In February, I attended an EO (Entrepreneurs’ Organization) learning event featuring Warren Rustand, whose presentation included the High Performance Pyramid developed by Jim Loehr and Tony Schwartz of LGE. The whole idea behind the High Performance Pyramid is that World Class CEOs, like World Class Athletes thrive under pressure and can mobilize their energy on demand, because they discovered how to train, manage, and control their inner states. The four blocks of the Pyramid from the bottom up include building Physical, Emotional, Mental, and Spiritual Capacity. Increasing capacity brings talents and skills to full ignition and creates sustained high performance over time. If you are a freight agent, you have to be “on” all the time, available to service your shippers and talk to your drivers 24/7. It’s hard to sustain such an energy level, and so I thought principles of the High Performance Pyramid could help freight agents improve their energy level and performance.
The base of the High Performance Pyramid is Building Physical Capacity. Energy is the capacity to do work, and the best competitors manage their energy by using recovery rituals. The theory of interval training, which advocates oscillation between energy expenditure and energy renewal is at the core of energy management. Many of us, myself previously included, often try to plug away at work non-stop, forcing ourselves to work constantly for hours and hours, viewing breaks as wastes of time that keep us from achieving our goals or finishing for the day. In an office environment, freight agents also worry about how they will be viewed by their boss or co-workers if they don’t “look busy” all the time.
Energy oscillation advocates a powerful burst of energy, followed by a recovery time and renewal time to enable the next powerful burst of energy. Without time for recovery, your energy level wanes, over time and you achieve less overall. Recovery rituals lower your heart rate, create more focus, and generate more positive feelings. Rustand also advocates a healthy diet with more complex carbs and protein and less fat and sugar, a minimum of 3-4 workouts per week, drinking 60 oz of water every day, and getting enough sleep.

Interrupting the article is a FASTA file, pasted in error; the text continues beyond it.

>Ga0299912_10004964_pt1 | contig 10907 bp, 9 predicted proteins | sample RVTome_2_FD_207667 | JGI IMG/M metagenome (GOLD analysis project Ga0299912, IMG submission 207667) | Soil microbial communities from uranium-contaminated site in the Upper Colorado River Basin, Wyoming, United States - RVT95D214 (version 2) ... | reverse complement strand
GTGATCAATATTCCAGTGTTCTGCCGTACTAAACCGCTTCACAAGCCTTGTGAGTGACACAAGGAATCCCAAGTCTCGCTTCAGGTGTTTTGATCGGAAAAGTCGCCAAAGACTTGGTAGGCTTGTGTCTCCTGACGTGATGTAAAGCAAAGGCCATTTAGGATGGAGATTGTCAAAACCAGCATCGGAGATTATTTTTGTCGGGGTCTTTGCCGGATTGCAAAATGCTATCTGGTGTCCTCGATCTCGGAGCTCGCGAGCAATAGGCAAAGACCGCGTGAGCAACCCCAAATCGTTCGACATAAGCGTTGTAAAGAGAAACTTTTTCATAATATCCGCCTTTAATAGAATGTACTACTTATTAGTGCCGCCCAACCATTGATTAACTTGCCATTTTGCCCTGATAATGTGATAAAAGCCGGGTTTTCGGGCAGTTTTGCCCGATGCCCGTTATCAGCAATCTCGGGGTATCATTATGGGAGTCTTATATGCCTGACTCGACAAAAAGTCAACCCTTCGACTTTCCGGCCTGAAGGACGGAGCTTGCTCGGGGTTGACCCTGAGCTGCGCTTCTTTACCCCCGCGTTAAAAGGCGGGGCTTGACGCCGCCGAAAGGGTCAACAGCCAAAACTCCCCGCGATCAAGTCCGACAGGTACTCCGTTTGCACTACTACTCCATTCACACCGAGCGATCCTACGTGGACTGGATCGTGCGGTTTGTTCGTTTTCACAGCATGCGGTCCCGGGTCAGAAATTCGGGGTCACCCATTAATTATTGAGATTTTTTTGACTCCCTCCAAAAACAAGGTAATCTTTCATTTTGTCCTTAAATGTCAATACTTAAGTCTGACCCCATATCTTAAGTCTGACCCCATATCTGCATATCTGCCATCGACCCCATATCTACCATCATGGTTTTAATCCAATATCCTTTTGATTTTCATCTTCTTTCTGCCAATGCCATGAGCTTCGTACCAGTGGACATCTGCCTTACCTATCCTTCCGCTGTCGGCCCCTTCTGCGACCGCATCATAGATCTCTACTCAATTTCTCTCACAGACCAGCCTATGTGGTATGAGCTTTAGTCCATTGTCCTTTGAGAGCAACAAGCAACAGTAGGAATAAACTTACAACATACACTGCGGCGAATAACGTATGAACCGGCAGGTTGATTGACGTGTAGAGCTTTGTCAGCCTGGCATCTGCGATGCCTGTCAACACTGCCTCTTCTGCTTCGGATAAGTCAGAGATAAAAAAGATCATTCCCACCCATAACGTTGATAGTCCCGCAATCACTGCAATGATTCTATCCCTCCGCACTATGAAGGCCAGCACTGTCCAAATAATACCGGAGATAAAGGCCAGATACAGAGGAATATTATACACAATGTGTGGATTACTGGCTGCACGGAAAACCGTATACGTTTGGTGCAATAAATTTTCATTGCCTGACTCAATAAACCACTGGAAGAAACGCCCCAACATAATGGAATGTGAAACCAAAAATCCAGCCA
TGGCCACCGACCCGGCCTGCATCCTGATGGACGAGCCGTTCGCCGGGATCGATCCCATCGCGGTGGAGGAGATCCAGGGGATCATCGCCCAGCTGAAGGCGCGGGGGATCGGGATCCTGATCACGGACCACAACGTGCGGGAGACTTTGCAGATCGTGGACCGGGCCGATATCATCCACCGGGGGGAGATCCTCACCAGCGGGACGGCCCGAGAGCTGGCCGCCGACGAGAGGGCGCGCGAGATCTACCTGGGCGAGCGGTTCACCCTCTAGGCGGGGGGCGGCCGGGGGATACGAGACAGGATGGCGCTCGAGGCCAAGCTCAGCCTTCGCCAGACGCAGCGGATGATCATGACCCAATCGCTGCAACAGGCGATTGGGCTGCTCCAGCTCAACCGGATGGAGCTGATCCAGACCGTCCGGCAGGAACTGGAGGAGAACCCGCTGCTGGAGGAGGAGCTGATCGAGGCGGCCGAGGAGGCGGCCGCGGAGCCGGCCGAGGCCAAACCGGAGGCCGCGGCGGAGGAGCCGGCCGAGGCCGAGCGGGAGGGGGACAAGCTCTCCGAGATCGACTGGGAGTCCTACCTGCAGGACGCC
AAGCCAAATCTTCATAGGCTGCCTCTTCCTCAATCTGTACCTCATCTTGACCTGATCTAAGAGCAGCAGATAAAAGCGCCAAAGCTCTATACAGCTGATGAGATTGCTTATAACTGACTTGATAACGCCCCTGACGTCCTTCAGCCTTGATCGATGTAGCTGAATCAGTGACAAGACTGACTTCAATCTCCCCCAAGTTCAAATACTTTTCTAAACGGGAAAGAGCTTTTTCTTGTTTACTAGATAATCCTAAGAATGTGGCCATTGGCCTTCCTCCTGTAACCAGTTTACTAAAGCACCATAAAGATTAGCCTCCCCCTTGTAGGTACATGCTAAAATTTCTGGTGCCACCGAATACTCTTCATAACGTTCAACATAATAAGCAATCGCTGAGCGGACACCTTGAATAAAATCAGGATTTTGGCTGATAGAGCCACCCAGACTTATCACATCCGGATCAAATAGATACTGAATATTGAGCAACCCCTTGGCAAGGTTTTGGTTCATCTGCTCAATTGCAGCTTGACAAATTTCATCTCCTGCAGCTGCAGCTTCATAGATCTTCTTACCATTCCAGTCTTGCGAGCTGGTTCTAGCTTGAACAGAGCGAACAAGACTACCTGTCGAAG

So how often should you use recovery rituals? After every 90-120 minutes of concentrated effort, one should take a break to recover and renew. This could involve a short walk around the office or the block, a non-related discussion with a friend or co-worker, lunch away from one’s desk, or an enjoyable non-related task to give your mind and body a break. For those in a transportation brokerage office where you can’t leave, this last method can be achieved at your desk, while still providing the necessary break needed to rest and recover to mobilize again.
Feeling too stressed to take a short break? Rustand believes stress is self-induced and causes choking. You cannot change external conditions, but you can change your reaction to them by incorporating disciplined recovery into your routine. Recovery rituals can ultimately help alleviate stress by giving yourself more energy overall. Alternating between desirable (energy boosting) tasks and less desirable (energy draining) tasks has also helped me maintain energy and focus. It takes 30 days to form a habit. Try it for 30 days, and see how you feel and how your performance improves.
In my next blog, I will address how the second block of the High Performance Pyramid—Emotional Capacity—can help freight agents increase their energy level and improve performance.
– By Cheryl Biron, President